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in the History of Tazewell County and Southwest Virginia by Pendle- ton, the Fincastle Resolutions are as follows: “Resolved, that the spirited and meritorious conduct of Patrick Henry, Esq., and of the rest of the gentlemen volunteers attending him on the occasion of the removal of the gunpowder out of the magazine at Williamsburg, very justly merits the very hearty appro- bation of this committee, for which we return them our thanks, with an assurance that we will, at the risk of our lives and fortunes, sup- port and justify them with regard to the reprisals they made. “Resolved, that the council of this colony, in advising and co- operating with Lord Dunmore in issuing the proclamation of the 3rd of May last, charging the people of this colony with an ungovern- able spirit and licentious practices, is contrary to many known mat- ters of fact, and but too justly shows to us that those who ought to be mediators and guardians of our liberties are become the abject tools of a detested administration. “Resolved, that it is the opinion of this committee that the late sanguinary attempt and preparation of the king’s troops, in the colony of Xarragansett Bay, are truly alarming and irritating, and loudly call upon all, even the most distant and interior parts of the colonies, to prepare and be ready for the extreme event, by a fixed resolution and a firm and manly resolve to avert ministerial cruelty in defence of our reasonable rights anti liberties.” At the same time in another section of the country we find Vir- ginia citizens opposing the royal authority in the famous “Parson’s Cause.” Since tobacco was the staple crop of Virginia the ministers of the Established Church were paid in tobacco. As a result, the ministers charged immense fees for their services, shipped the to- bacco to England and received large sums of money in return. The colonists objected to these excessive charges and wished to lower the rates. Of the many different protests offered by the colonists, we find the protest of the York County citizens, who, led by Patrick Henry, had the greatest influence, in the York Hampton parish we find the citizens rebelling against the exorbitant sums charged by the Reverend John Camni. Camm sued the colonists and even went to England in favor of his cause, but after a long trial and heated debate, the colonists won their case. This protest of the York County citizens is considered to be one of the earliest protests against the oppressions of the king. Later on the Virginia assembly suggested a general congress to consider what should be done. This suggestion met with much
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Later vve find the work that Smith laid down was picked up and carried on by Lord Delaware, who brought supplies and aid to the colonists when they were in destitute circumstances. The colony became stronger in a few years and prospered under the governorship of Dale and George Yeardley. In the year 1619 the first real legislative body was established in Virginia, which is usually termed the House of Burgesses and was a law-making body that has been used as a pattern for almost all of the State legislatures and may be called the “pioneer law making body” in the new country. Thus from the very beginning we find Virginians establishing principles and ideals which years later a nation would follow. When Charles II came to the throne in England, the first direct opposition to royal tyranny occurred in Virginia. Governor Berke- ley, a favorite of Charles II, was Virginia’s royal governor. Berke- ley, an ardent royalist and a harsh and self-opinionated man, refusing to protect the colonists from the depredations of the Indians, the young Virginian, Nathaniel Bacon, defied the royal authority and raised troops to protect the plantations, and, in an indirect way, caused the removal of Berkeley from the governorship. From that time on we find the attitude of the colonists in general was hostile, and this condition was constantly growing worse. All during these pre-Revolutionary days, when things were darkest, we find the liberty loving Virginians leading in protests, holding up the principles of right and justice against the tyranny and oppression of the British king. The very first serious opposition came from Virginia in the form of Patrick Henry’s resolutions which in general stated : “That the general assembly of this colony has the only and sole exclusive right and power to lay taxes and impositions upon the inhabitants of this colony, and that every attempt to vest such power in any person or persons whatsoever, other than the general assembly aforesaid, has a manifest tendency to destroy British as well as American freedom.” These resolutions caused an angry debate in the Virginia assem- bly which gave rise to Patrick Henry’s famous speech in which, after denouncing the tyranny of the Stamp Act, he exclaim ed: “Caesar had his Brutus, Charles I his Cromwell, and George III may profit by their example. If this be treason, make the most of it.” Thus a Virginian dared to challenge the authority of an Empire when he knew he was right. Also in our own Southwest Virginia we find opposition against the oppression of the king in the form of the Fincastle Resolutions, which were signed at Fort Chiswell. According to the account given 128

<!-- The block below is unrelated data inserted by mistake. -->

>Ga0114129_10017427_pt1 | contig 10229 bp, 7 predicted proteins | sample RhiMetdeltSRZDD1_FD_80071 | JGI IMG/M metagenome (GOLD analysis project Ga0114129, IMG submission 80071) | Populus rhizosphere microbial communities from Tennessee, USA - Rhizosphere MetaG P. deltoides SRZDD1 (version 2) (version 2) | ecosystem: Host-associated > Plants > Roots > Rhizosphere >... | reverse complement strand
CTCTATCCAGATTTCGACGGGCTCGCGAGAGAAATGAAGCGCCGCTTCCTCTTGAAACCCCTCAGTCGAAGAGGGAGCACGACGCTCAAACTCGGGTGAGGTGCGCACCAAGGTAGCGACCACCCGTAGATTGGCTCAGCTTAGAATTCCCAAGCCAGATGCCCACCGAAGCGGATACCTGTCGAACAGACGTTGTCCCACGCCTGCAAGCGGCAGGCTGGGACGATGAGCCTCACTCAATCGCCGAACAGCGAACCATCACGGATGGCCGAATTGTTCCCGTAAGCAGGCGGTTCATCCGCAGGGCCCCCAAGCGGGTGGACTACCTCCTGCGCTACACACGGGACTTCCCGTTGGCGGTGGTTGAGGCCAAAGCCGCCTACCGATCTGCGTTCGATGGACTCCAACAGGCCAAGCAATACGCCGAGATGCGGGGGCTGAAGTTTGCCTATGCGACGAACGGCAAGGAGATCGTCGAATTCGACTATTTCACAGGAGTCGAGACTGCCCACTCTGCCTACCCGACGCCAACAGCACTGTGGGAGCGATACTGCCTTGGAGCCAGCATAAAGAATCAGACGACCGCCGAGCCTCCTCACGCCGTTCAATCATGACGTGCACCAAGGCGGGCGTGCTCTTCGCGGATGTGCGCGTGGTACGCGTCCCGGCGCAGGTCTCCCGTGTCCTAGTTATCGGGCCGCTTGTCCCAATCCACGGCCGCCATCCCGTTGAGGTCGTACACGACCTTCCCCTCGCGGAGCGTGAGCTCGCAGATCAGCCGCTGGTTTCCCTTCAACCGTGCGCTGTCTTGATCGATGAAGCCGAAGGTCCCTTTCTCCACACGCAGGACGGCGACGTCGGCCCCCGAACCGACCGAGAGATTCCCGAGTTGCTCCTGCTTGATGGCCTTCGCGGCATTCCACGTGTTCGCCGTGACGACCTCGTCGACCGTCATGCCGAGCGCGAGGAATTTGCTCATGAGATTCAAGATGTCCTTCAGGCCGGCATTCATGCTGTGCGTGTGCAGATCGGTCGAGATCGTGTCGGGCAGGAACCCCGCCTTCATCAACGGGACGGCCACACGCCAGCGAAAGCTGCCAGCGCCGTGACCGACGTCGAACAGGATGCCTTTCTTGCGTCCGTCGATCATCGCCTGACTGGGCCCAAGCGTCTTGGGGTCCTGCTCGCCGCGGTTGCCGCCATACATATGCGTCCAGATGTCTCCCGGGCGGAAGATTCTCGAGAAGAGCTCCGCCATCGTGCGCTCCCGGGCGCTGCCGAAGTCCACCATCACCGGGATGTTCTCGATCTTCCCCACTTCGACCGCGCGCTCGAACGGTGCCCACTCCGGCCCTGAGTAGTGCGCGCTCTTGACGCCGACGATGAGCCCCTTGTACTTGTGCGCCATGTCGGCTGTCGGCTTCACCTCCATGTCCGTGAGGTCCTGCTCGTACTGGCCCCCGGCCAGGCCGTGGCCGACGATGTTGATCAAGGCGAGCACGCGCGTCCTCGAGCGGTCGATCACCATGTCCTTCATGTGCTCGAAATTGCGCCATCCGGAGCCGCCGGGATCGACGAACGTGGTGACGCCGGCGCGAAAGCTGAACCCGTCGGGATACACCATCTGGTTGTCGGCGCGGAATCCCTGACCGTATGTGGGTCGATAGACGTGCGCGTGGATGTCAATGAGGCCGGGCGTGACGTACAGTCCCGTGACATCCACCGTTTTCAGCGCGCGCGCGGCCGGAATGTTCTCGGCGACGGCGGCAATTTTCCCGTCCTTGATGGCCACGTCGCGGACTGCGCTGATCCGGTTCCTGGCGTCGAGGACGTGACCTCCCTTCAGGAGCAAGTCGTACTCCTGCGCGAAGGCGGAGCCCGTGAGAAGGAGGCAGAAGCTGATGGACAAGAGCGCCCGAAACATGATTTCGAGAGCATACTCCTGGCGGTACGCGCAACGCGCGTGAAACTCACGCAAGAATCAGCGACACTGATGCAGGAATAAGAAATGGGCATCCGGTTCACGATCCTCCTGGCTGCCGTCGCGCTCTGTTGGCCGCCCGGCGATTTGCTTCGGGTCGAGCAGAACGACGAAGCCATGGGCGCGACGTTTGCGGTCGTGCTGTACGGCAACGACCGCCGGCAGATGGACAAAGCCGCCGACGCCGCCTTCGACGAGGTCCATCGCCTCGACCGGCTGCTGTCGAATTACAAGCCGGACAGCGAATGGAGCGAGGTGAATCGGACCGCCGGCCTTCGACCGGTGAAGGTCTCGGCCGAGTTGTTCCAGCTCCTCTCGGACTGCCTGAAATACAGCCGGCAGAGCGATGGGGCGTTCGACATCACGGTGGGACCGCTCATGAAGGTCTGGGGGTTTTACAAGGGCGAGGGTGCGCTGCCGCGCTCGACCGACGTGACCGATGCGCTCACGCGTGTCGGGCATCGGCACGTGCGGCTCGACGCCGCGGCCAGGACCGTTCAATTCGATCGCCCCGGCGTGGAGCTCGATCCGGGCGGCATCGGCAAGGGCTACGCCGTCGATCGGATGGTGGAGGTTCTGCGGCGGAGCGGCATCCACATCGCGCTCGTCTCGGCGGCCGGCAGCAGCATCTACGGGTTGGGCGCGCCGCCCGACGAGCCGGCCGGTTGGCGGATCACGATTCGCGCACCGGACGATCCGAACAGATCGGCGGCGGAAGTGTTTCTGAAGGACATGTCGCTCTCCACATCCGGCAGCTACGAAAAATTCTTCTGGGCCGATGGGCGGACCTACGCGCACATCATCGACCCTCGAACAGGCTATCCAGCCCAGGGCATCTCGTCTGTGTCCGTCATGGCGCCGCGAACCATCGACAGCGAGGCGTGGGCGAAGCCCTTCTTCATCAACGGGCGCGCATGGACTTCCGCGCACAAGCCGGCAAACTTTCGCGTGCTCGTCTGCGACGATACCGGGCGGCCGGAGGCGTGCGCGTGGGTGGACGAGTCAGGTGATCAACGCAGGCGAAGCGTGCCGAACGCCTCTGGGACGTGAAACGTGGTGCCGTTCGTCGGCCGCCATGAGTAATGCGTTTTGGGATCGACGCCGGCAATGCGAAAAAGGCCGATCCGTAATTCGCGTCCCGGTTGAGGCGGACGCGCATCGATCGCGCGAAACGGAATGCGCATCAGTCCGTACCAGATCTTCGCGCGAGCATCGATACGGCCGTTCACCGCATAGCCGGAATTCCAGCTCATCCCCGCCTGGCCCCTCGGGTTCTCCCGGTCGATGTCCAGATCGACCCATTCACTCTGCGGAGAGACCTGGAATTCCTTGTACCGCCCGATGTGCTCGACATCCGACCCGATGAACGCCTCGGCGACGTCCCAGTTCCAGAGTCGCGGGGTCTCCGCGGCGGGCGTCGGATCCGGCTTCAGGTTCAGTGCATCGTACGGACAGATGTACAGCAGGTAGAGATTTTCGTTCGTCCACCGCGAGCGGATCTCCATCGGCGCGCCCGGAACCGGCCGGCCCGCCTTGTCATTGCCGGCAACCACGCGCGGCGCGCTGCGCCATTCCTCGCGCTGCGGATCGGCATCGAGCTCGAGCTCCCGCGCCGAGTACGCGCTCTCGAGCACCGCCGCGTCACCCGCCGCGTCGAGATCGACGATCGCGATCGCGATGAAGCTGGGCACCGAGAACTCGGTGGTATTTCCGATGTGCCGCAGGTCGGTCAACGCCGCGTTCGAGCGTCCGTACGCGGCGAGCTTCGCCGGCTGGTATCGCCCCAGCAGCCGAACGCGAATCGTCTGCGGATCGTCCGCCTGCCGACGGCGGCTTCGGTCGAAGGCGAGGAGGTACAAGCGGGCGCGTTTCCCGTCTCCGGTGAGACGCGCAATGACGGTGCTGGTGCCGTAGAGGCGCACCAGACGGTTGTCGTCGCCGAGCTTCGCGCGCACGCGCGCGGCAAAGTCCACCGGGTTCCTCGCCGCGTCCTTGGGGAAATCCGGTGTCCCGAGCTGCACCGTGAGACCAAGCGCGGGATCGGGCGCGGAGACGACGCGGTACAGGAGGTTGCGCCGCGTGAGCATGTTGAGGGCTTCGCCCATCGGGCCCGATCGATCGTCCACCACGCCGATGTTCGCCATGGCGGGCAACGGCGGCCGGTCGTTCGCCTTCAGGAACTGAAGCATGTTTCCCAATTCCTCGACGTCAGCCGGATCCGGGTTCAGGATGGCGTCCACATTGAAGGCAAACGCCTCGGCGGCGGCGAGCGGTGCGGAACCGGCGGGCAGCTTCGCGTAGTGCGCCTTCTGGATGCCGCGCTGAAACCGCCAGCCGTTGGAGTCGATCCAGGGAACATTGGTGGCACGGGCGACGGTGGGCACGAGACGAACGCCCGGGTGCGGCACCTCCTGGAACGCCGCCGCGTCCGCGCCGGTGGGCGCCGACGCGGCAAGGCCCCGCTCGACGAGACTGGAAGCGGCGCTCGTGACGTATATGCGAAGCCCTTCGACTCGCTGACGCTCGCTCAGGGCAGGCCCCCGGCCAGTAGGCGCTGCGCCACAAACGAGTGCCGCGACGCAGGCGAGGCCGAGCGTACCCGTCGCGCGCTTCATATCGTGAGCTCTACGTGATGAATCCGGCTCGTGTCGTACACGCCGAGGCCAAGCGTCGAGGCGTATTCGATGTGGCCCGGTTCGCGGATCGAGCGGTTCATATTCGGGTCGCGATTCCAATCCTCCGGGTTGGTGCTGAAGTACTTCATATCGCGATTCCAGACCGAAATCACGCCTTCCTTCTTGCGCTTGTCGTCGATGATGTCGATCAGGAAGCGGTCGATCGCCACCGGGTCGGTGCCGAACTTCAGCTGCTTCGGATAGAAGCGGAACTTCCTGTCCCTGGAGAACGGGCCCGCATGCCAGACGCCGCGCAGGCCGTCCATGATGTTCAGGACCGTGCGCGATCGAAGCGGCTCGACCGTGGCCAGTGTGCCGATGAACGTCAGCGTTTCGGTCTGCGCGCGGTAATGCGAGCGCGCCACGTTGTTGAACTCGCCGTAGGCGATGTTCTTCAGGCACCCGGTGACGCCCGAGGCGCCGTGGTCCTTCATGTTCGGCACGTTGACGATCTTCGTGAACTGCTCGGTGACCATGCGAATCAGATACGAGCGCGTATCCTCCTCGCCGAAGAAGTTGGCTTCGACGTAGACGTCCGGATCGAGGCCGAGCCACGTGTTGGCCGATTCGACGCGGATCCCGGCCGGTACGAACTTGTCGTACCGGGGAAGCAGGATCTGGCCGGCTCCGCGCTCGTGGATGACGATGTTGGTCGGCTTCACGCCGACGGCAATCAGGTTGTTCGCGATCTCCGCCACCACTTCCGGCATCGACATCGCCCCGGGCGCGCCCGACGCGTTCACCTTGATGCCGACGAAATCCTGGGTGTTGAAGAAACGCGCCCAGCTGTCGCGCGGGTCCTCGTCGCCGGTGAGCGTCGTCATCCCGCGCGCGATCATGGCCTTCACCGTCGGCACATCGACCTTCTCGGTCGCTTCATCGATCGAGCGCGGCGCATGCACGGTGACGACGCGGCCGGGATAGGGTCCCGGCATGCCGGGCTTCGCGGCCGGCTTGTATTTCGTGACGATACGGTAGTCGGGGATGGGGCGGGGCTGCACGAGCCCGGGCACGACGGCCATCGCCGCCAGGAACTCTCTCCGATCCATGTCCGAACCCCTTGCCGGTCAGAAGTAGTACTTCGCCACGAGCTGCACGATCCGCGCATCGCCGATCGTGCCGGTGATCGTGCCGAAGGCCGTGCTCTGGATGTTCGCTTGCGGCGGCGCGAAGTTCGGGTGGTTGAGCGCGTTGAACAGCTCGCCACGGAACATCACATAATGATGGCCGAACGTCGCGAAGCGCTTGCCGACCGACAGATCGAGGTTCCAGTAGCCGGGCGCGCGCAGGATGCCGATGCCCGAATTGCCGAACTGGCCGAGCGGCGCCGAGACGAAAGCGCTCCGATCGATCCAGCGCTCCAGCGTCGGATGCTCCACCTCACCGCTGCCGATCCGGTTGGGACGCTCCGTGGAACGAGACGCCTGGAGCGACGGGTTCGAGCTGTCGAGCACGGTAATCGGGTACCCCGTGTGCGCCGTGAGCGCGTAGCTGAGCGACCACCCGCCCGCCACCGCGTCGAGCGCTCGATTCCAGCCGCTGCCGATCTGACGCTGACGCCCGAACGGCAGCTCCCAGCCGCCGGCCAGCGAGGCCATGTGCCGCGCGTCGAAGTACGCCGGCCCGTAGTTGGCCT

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cordial response from the other colonies and as a result, on September 5, 1774, the first Continental Congress convened at Philadelphia. As time went on conditions grew worse, and by the time the second Continental Congress convened, on that May morning in 1775, the call of the bugle and the roll of the war drums sounded throughout the land. Already the first blood had been shed on the green slopes of Massachusetts and there was nothing for the loyal patriots to do now but declare war. Congress, after assuming res- ponsibility for the army before Boston, appointed as commander- in-chief one ot Virginia’s noblest sons, Colonel George Washington. Thus we enter into the most prolonged conflict our people have ever known, the Revolutionary War, the war where a liberty loving people uttered the battle cry against the cruel hand of a tyrant. Again Virginia came to the front and one of her sons, Patrick Henry, called his beloved State to arms with this time honored speech : “Gentlemen may cry peace, peace, but there is no peace. The war is actually begun. The next gale which sweeps from the north will bring to our ears the clash of resounding arms. Our brethren are already in the field. Why stand we here idle? What is it that gentlemen wish? What would they have Is life so dear or peace so sweet as to be purchased at the price of chains or slavery? For- bid it, Almighty God! I know not what course others may take, but as for me give me liberty or give me death.” 1 think that this speech of that great Virginian thrills the heart of any true Virginian today as it must have thrilled that little gather- ing in St. John’s Church, Richmond, over a century and a half ago. As a reply to that plea Virginia’s sons took up arms and went forth to battle for their country and their beloved State with faith and trust in the principles of right written on their honest countenances. On May 15th, 1776, according to the account in Latane’s History of the United States, the Virginia Convention adopted a resolution directing its delegates in Congress to propose that the colonies declare themselves free and independent states, and on June 7th another prominent Virginian, Richard Henry Lee, made the motion in Con- gress “that these united colonies are and of right ought to be free and independent states, that they are absolved from all allegiance to the British cro.vn and that all political connection between them and the state of Great Britain is, and ought to be, totally dissolved.” This resolution was seconded by John Adams. On July 4, 1776, the Declaration of Independence was adopted. This document was drawn up by that great Virginian, Thomas Jefferson, and was written with such perfection that only slight 130